Groups sue FDA over antibiotic misuse in livestock

pigs inside a finishing barn

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A coalition of food safety, environmental, and consumer advocacy groups have filed a lawsuit against the US Food and Drug Administration (FDA) over the agency's refusal to limit the use of medically important antibiotics in food-producing animals.

The lawsuit, filed yesterday by the Alliance of Nurses for Healthy Environments, Food Animal Concerns Trust, Natural Resources Defense Council, and Public Citizen, claims the FDA violated the Administrative Procedure Act when it denied a 2016 petition by the groups to ban the use of medically important antibiotics for disease prevention in livestock and poultry.

The FDA denied the petition in 2021, despite, according to the lawsuit, generally agreeing that the overuse of antibiotics in food-producing animals can contribute to the development of antibiotic-resistant bacteria. The lawsuit says the agency failed to address the petition's core concern that the use of antibiotics for disease prevention in livestock and poultry poses a significant threat to human health.

"Once antibiotic resistance develops in one community, it can easily spread to other locations and establish itself in healthcare facilities," the groups argue in the lawsuit. "The threats to Plaintiffs' members can be redressed only by reducing the systemic overuse of medically important antibiotics for disease prevention in food animals."

Concerns over routine use in healthy animals

The plaintiffs are among several groups that have urged the FDA in recent years to ban the use of medically important antibiotics to prevent disease in food-producing animals. They argue that such use contributes to the increase and spread of antibiotic-resistant pathogens that can threaten human health, and that administering low levels of antibiotics through feed and water to prevent disease in healthy animals is a cover for practices that increase the risk of infection and endanger animal health.

"The FDA has allowed giant meat companies to habitually overuse antibiotics, putting everyone's health at risk," Steven Roach of the Food Animals Concerns Trust said in a press release. "This is absolutely unnecessary, as animals raised under healthy conditions do not need routine antibiotics." 

The original 2016 petition from the groups asked the FDA to withdraw approval of the use of certain medically important antibiotics—those antibiotics that are used to treat human infections—for growth promotion or disease prevention in food-producing animals. The FDA didn't respond to the petition, but under Guidance for Industry No. 213, the agency did ask pharmaceutical companies to voluntarily remove growth promotion from the labels of medically important antibiotics used on farms. The agency also required all antibiotics to be administered under the supervision of a licensed veterinarian.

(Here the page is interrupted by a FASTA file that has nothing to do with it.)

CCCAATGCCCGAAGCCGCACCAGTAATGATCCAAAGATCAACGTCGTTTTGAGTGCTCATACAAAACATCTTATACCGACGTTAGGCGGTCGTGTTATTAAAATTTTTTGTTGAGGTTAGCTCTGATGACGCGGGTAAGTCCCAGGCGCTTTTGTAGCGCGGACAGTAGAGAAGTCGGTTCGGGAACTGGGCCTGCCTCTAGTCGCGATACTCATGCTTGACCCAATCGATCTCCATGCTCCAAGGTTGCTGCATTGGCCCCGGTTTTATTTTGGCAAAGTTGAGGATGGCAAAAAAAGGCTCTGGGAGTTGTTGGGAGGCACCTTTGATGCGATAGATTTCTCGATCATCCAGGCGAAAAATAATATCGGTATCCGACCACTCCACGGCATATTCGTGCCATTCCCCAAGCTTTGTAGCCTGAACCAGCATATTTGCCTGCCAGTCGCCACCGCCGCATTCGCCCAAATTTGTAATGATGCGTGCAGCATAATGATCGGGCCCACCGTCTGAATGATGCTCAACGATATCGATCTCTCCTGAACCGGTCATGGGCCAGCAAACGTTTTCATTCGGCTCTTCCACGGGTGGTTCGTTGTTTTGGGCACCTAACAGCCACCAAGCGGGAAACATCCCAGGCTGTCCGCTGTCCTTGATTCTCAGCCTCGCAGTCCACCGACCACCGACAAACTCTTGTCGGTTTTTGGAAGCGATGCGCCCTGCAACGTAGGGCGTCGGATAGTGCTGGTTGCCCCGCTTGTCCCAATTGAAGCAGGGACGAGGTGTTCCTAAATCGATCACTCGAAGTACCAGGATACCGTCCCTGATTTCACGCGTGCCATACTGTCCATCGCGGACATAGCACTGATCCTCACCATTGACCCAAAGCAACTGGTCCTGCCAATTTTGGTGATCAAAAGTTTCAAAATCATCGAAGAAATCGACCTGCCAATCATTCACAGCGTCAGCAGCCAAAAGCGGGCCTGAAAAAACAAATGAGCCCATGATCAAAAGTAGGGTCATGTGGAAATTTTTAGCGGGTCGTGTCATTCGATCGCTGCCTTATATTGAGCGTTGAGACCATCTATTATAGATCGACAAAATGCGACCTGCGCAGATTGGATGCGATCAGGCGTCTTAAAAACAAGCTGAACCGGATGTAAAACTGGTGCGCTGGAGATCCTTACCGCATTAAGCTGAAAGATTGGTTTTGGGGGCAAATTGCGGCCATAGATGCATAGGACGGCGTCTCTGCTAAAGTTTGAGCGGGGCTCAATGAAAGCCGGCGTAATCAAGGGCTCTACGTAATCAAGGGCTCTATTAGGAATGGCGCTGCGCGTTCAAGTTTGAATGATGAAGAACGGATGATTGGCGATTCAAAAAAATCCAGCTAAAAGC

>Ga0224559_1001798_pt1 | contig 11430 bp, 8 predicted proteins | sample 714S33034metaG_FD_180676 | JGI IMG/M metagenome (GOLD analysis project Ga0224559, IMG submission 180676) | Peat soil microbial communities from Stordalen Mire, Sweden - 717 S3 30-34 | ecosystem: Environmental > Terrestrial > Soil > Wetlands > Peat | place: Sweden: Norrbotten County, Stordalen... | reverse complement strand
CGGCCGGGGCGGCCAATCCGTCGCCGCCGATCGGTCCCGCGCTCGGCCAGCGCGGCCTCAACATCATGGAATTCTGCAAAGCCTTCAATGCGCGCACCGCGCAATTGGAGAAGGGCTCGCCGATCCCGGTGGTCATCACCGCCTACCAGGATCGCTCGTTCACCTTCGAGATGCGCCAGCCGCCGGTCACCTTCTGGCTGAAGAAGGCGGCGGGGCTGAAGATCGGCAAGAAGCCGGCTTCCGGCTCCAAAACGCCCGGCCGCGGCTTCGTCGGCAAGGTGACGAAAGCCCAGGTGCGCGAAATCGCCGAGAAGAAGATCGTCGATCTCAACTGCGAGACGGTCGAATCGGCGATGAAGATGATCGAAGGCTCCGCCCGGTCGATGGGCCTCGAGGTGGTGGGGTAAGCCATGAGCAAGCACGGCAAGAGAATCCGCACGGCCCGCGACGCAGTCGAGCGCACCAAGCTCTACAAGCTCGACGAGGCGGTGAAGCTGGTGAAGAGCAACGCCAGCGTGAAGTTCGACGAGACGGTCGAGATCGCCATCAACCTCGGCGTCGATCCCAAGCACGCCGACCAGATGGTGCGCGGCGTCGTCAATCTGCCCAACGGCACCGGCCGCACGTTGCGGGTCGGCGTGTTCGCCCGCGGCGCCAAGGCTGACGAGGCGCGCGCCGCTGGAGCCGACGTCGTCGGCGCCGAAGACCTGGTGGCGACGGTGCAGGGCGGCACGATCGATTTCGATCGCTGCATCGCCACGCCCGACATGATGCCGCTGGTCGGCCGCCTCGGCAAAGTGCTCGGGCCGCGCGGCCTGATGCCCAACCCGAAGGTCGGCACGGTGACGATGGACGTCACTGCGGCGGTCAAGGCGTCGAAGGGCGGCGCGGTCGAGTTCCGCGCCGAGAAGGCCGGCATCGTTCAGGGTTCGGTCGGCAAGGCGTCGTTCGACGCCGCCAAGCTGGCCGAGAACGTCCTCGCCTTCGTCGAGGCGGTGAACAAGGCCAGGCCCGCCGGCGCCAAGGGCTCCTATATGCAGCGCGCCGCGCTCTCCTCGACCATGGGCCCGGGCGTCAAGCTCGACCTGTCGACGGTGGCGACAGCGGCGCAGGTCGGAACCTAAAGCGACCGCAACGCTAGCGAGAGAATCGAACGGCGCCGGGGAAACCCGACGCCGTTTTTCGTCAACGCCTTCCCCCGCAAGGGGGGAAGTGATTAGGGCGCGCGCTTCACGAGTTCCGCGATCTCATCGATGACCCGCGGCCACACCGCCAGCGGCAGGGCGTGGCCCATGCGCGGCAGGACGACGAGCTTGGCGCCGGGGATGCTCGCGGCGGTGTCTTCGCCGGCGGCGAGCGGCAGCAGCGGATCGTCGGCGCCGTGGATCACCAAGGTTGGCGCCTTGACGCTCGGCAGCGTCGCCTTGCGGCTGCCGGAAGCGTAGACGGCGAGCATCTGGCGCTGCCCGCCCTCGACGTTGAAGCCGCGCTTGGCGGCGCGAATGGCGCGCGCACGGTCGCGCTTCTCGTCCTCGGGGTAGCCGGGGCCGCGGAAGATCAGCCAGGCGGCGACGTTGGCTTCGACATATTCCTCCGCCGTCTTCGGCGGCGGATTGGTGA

The FDA has allowed giant meat companies to habitually overuse antibiotics, putting everyone's health at risk

Since that guidance went into effect in 2017, the use of medically important antibiotics for growth promotion has essentially stopped. Sales data figures released by the FDA showed a significant drop in sales of medically important antibiotics for US livestock and poultry in 2016 and 2017, but sales have increased since then. The groups say that by allowing disease-prevention use, the FDA has essentially created a loophole that enables meat producers to continue using antibiotics at low levels.

'Significant, avoidable share' of antibiotics

"Disease prevention represents a significant, avoidable share of antibiotic use in livestock production," the lawsuit says. "These uses pose the same health risks as antibiotics used for the now-discontinued growth promotion purposes—both involve low doses administered to entire herds or flocks for extended periods of time."

The groups supplemented the petition in 2020 with new studies, but when the agency finally responded to the petition in 2021, it said it supported the use of medically important antibiotics, under veterinary guidance, for the "treatment, control, or prevention" of diseases, according to the lawsuit.

Advocates for more responsible use of antibiotics in food-producing animals point to Europe as an example of what greater regulation can achieve. In a report published in December 2022, David Wallinga, MD, of the Natural Resources Defense Council, found that raw sales of antibiotics for livestock and poultry fell by 42.9% in Europe from 2011 to 2020, compared with a 27.3% decline in the United States over the same period.

Wallinga attributed the greater reduction in livestock antibiotic use in Europe in part to the European Commission's region-wide commitment to better animal health. He also noted that the European Union (EU) ended the use of medically important antibiotics for growth promotion in 2006. In January 2022, EU officials adopted legislation that bans the use of antibiotics for preventing disease in groups of healthy animals.

Wallinga says the FDA has known since the 1970s that overuse of antibiotics in healthy animals compromises their effectiveness.

"It is shocking how little the FDA has done to safeguard public health from these risks in the last fifty years," he said in the press release. "The longer FDA waits to take action, the more people this crisis will harm."

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